Trying to capture Frank Sinatra, to pull him from behind more than a half century of myth, legend and rumor, is like trying to bottle smoke drifting in limelight. Somewhere in the haze of America’s collective memory, in that vast, darkened room where we rewind and replay our defining moments, stands a man in a tuxedo, his tie pulled loose, a glass in one hand, a cigarette in the other. He steps toward a microphone beneath a single spot, his lips part, and we stop and hold our breath.
Like no one else in a business of fads, frissons and transient sensations, Sinatra created a style all his own—and endured. He had his first hit, “I’ll Never Smile Again,” in 1940 and his bestselling album, Duets, 53 years later. To bobby-soxers now grown into grandmothers, he was swoon bait; to more than one generation, he was, in the words of the late writer Tommy Thompson, “every man’s advocate in seduction, every man’s ally in romantic defeat.” His voice became our voice, and his songs were—and remain—an emotional soundtrack for the American century.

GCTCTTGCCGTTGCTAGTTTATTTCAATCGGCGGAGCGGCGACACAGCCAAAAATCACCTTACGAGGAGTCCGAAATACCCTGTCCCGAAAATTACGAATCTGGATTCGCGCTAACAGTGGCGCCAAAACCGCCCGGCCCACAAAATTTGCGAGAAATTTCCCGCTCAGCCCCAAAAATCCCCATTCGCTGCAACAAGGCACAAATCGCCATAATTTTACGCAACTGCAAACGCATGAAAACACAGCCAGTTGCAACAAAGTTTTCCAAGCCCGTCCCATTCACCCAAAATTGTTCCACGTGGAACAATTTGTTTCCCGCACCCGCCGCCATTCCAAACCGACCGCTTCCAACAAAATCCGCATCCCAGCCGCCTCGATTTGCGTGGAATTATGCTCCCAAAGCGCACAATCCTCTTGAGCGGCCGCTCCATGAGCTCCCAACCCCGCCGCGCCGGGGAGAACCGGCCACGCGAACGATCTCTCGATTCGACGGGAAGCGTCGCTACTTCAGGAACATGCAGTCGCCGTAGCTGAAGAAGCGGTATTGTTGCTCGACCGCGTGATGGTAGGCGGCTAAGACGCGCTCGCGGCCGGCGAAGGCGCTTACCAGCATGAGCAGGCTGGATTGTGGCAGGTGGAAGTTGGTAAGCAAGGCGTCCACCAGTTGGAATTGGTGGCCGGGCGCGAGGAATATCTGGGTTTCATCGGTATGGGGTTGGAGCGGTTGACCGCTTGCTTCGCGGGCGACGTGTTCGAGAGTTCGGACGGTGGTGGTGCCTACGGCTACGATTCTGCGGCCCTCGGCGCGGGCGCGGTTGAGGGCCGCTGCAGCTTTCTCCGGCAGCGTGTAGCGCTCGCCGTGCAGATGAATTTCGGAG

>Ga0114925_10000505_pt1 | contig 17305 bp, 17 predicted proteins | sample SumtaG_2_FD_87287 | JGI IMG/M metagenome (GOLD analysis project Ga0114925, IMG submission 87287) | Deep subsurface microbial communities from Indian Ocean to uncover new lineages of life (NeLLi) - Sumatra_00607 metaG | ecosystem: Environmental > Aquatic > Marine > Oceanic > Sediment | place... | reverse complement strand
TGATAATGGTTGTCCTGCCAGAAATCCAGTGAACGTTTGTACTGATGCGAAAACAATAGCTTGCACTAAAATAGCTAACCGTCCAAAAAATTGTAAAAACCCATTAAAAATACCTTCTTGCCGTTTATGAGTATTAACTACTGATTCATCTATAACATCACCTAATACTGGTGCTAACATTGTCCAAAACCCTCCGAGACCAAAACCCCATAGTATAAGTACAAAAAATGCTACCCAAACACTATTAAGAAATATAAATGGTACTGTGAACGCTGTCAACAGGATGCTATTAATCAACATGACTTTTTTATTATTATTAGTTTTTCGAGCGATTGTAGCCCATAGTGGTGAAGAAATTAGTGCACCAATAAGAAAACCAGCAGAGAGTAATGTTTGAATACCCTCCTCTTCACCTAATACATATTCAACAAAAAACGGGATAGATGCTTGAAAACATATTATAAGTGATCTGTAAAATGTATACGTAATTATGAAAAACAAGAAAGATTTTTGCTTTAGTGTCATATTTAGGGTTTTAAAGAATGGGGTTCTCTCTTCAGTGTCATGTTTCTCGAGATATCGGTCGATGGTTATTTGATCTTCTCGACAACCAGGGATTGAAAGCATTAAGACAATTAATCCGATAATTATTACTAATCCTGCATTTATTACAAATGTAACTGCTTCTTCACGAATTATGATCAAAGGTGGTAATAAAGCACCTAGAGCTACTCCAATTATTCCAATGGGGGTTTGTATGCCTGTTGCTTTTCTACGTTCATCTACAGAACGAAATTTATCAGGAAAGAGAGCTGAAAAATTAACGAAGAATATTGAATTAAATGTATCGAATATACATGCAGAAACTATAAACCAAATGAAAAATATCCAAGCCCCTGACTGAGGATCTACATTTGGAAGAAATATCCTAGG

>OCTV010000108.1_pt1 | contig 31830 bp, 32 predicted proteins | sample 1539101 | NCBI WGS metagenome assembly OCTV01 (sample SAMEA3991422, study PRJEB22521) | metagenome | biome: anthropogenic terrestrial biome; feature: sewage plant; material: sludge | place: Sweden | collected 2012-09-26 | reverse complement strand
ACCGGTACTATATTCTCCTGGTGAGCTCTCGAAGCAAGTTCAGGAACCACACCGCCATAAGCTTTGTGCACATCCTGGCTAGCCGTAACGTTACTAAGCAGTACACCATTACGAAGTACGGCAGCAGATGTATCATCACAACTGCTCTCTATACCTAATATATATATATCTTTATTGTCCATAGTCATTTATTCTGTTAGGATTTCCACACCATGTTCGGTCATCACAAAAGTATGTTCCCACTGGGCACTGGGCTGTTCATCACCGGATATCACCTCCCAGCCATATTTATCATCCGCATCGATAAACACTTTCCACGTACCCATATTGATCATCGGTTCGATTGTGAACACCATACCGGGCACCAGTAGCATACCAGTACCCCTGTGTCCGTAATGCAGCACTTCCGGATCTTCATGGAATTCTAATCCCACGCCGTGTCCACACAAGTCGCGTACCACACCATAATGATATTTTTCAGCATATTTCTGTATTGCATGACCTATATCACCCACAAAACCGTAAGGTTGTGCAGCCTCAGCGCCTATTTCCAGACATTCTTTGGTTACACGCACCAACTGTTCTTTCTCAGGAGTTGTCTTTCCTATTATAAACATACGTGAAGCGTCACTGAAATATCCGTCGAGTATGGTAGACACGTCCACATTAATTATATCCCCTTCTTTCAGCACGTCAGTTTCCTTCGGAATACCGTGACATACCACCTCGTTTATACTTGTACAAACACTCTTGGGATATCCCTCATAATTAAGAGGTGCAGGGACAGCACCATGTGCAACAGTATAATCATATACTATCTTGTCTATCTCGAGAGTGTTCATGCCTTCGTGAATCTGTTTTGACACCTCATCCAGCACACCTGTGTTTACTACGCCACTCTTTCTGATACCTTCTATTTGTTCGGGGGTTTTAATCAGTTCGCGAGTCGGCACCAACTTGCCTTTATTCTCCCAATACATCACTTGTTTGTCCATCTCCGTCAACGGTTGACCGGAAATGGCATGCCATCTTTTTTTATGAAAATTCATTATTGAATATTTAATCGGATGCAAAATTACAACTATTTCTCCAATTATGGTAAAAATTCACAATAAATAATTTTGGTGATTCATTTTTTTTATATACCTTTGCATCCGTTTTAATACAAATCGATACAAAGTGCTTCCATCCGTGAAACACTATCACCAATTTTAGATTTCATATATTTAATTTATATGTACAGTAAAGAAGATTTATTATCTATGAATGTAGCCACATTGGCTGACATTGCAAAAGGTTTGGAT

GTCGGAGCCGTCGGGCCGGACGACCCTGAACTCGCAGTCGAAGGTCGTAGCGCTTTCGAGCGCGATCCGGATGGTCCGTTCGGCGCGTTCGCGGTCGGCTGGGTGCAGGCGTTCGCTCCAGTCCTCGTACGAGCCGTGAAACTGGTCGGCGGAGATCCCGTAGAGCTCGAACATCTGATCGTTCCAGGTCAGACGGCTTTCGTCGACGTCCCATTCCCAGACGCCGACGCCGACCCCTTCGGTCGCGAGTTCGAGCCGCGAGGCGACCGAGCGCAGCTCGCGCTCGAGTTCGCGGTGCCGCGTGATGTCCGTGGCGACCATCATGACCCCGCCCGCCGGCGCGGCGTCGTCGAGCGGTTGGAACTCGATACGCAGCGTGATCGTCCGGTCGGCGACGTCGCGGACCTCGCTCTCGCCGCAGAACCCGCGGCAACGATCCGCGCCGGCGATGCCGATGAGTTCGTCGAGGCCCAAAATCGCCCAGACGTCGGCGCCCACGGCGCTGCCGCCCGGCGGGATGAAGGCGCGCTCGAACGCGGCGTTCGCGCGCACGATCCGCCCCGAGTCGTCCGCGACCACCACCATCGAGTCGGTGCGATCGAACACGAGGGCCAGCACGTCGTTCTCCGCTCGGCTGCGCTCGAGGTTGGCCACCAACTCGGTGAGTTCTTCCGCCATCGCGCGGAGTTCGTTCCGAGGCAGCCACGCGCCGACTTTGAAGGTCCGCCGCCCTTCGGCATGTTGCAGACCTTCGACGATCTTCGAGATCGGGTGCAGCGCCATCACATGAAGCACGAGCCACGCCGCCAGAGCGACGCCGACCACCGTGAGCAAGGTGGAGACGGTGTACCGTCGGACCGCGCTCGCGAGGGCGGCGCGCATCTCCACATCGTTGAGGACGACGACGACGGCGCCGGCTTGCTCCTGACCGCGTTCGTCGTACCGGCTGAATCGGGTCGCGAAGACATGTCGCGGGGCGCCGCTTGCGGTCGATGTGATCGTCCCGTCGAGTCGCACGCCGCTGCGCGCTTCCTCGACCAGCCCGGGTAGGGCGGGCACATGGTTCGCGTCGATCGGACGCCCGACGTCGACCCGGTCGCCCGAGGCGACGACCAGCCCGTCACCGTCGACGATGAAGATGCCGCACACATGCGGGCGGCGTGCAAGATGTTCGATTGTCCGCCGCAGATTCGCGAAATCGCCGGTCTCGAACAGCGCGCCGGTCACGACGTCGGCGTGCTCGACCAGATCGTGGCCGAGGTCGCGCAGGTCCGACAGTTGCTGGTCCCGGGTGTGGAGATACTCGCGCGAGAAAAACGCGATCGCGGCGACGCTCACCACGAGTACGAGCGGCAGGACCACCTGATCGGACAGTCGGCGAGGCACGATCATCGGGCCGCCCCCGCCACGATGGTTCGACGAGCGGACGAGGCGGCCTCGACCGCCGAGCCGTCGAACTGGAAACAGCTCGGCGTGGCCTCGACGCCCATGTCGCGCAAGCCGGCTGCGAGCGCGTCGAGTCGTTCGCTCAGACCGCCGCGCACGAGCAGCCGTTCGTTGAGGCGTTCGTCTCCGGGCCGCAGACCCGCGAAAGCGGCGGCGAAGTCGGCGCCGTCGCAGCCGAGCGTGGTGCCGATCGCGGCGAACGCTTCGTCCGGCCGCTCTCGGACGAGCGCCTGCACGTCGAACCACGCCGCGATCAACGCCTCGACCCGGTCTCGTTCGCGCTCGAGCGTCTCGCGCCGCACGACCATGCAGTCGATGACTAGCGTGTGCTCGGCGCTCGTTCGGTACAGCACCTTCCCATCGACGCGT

Of course, he did it his way. He rubbed shoulders with wiseguys, arranged Inaugural celebrations for Presidents of vastly different persuasions (Kennedy and Reagan), brawled drunkenly, gave extravagantly, and loved a roll call of Hollywood royalty with names like Ava, Marilyn, Dietrich and Bacall. (“If I had as many women as you’ve given me credit for,” he once told reporters, “I’d now be speaking to you from a jar in the Harvard Medical School.”) Battered, scotch-fueled, the blue eyes a bit watery, he could, even near the end of his career, pull from his heart the great songs, the phrasings that moved us to romance and hope and whatever gets you through the night. So set ’em up, Joe. There’s no one in the place except you and me…and Frank.